Motor Vehicle Accidents: Injured

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Motor Vehicle Accidents

Motor Vehicle Accidents are the leading cause of personal injury lawsuits in America. According to the NHTSA, someone in the United States is involved in a car accident every ten seconds. Generally, most lawsuits involving car accidents are brought about using theories of negligence. Sometimes, however, personal injury lawsuits could be brought under the theory of reckless driving, where the driver had a clear disregard for the probability of accident. Other theories under which a motor vehicle lawsuit could be brought are intentional misconduct and even strict liability. Strict liability imposes responsibility regardless of fault, but is usually only ever imposed in cases involving product defects or extra hazardous activities.


Recently in Motor Vehicle Accidents Category

It’s great that there are more people getting more exercise, and easing pollution and traffic by getting on a bicycle rather than in a car. But with more cyclists on the road, there are bound to be more cycling accidents.

With bike laws and some traffic laws, states and cities are trying to protect bicyclists on the road. But does that include absolving them from responsibility in collisions? Are traffic accidents always the car’s fault or can bicyclists be held liable? Here’s a look.

This is roundup of previous posts in our series on car accident claims. Many of us experience an accident, but do we really know what do to, how to get help, or what our rights are? This series can help.

Every car accident, even the standard fender bender, is unique. And sadly, some accidents are more serious than others. So getting answers to your car accident questions may require more specifics and a conversation with a good car accident attorney.

There are, however, some general principles that apply to most car accident claims. So here are ten of the most common car accident questions from our archives, and where to find the answers.

This is another in our series on car accident claims. Many of us experience an accident, but do we really know what do to, how to get help, or what our rights are? This series can help.

It's almost become cliché to complain about back or neck pain after a car accident. But there's a reason it's such a common complaint. Car accidents, even simple fender benders, can be jarring -- there's a lot of weight and force exerted on the human body during a car crash. And while seat belts are designed to keep you secure in the car, they can't keep your spine in perfect alignment during an accident.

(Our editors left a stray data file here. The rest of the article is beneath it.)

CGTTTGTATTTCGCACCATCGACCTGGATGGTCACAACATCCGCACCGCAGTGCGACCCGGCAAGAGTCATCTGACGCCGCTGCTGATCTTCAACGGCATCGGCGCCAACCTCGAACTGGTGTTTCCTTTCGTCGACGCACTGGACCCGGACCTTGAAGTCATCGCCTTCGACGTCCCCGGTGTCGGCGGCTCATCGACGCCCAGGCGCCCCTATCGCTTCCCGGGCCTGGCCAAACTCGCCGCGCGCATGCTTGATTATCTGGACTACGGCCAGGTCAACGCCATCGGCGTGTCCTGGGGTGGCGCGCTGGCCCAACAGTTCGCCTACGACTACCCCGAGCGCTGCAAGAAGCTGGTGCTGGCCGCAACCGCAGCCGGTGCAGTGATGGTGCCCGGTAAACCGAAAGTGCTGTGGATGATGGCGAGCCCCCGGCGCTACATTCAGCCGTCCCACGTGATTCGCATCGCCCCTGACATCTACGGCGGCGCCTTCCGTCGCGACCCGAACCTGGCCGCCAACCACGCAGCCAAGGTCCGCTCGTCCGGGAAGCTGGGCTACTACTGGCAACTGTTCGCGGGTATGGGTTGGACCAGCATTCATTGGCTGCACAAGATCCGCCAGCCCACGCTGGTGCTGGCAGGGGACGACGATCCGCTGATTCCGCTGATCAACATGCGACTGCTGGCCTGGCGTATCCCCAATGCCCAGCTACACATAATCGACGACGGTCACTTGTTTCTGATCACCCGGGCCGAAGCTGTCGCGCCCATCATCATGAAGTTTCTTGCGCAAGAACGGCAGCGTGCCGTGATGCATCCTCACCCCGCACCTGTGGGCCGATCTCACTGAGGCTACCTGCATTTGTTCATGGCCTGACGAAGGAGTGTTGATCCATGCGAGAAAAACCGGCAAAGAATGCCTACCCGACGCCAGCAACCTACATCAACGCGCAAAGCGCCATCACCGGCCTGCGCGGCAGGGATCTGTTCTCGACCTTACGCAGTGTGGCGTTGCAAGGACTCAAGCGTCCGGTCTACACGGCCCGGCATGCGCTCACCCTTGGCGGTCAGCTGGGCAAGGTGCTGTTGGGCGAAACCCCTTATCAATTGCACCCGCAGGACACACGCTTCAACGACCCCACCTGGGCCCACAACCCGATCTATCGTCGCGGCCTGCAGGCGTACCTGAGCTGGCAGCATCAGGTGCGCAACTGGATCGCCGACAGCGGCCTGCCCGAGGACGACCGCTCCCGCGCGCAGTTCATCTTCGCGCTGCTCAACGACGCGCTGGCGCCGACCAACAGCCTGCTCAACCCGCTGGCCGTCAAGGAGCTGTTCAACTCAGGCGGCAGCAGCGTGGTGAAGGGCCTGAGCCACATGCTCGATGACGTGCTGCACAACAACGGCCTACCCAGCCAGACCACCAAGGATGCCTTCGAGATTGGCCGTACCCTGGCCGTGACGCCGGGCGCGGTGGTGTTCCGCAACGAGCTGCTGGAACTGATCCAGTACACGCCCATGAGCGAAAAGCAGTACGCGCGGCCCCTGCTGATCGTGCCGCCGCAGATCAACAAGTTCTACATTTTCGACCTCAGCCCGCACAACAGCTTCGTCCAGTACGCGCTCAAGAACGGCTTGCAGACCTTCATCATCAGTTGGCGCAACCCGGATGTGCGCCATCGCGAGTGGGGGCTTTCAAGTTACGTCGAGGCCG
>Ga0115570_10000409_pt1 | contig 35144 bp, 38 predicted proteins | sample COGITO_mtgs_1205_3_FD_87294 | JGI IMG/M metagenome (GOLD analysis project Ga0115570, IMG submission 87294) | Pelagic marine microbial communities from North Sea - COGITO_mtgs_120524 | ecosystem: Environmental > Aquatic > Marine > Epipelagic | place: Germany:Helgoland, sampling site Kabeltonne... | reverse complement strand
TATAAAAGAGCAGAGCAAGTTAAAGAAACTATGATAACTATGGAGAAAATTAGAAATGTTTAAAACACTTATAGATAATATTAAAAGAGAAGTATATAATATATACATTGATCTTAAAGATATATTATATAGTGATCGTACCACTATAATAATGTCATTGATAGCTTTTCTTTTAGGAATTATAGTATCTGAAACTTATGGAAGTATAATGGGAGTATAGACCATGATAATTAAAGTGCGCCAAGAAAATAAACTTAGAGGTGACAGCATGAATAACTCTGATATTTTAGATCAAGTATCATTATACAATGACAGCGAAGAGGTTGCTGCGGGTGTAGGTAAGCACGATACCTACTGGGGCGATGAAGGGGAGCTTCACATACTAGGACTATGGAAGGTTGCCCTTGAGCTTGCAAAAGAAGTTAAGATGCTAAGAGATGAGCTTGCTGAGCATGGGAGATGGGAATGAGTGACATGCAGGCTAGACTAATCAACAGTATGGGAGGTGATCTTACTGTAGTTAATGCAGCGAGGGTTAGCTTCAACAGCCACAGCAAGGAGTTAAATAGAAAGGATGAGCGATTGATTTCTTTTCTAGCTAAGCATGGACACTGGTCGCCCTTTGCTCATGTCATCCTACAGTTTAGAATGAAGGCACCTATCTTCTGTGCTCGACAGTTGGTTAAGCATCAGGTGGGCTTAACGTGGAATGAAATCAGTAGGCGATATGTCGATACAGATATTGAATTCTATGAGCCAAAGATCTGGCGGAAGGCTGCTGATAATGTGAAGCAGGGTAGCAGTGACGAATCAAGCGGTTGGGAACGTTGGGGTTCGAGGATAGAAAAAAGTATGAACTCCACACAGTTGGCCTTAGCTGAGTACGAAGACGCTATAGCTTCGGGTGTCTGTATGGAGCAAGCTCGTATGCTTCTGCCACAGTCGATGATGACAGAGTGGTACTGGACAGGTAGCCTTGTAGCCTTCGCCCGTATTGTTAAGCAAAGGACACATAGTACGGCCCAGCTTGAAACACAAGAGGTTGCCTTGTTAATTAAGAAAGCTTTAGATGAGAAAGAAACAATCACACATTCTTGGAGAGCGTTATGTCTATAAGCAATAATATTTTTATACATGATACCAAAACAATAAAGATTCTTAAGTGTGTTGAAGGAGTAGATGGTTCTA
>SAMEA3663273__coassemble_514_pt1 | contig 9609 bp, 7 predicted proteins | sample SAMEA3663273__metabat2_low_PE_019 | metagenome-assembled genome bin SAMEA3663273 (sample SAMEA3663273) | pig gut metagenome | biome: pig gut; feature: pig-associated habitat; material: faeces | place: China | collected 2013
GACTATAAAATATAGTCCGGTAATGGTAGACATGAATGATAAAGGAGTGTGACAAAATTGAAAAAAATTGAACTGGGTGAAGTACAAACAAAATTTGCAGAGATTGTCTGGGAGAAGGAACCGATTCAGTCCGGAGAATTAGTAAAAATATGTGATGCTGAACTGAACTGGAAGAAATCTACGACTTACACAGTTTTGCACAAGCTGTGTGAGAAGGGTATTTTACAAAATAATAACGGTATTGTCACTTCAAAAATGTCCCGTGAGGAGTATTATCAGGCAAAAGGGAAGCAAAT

So if you've been in a car accident and are feeling neck or back pain, here are three things to do to protect your legal rights:

This is another in our series on car accident claims. Many of us experience an accident, but do we really know what do to, how to get help, or what our rights are? This series can help.

According to data released by the National Highway Traffic Safety Administration (NHTSA), an estimated 35,200 people died in car accidents in 2015, a 7.7 percent increase over the previous year. This would also be the deadliest year on the nation's roadways since 2008.

We're told our cars are getting safer all the time, so why were last year's accidents so deadly? One of the reasons might surprise you.

This is another in our series on car accident claims. Many of us experience an accident, but do we really know what do to, how to get help, or what our rights are? This series can help.

Any car accident is terrifying -- we realize how powerful and dangerous cars can be, and how fragile our health and safety can be when driving. In some tragic instances, serious car accidents can result in fatalities and we are truly shaken.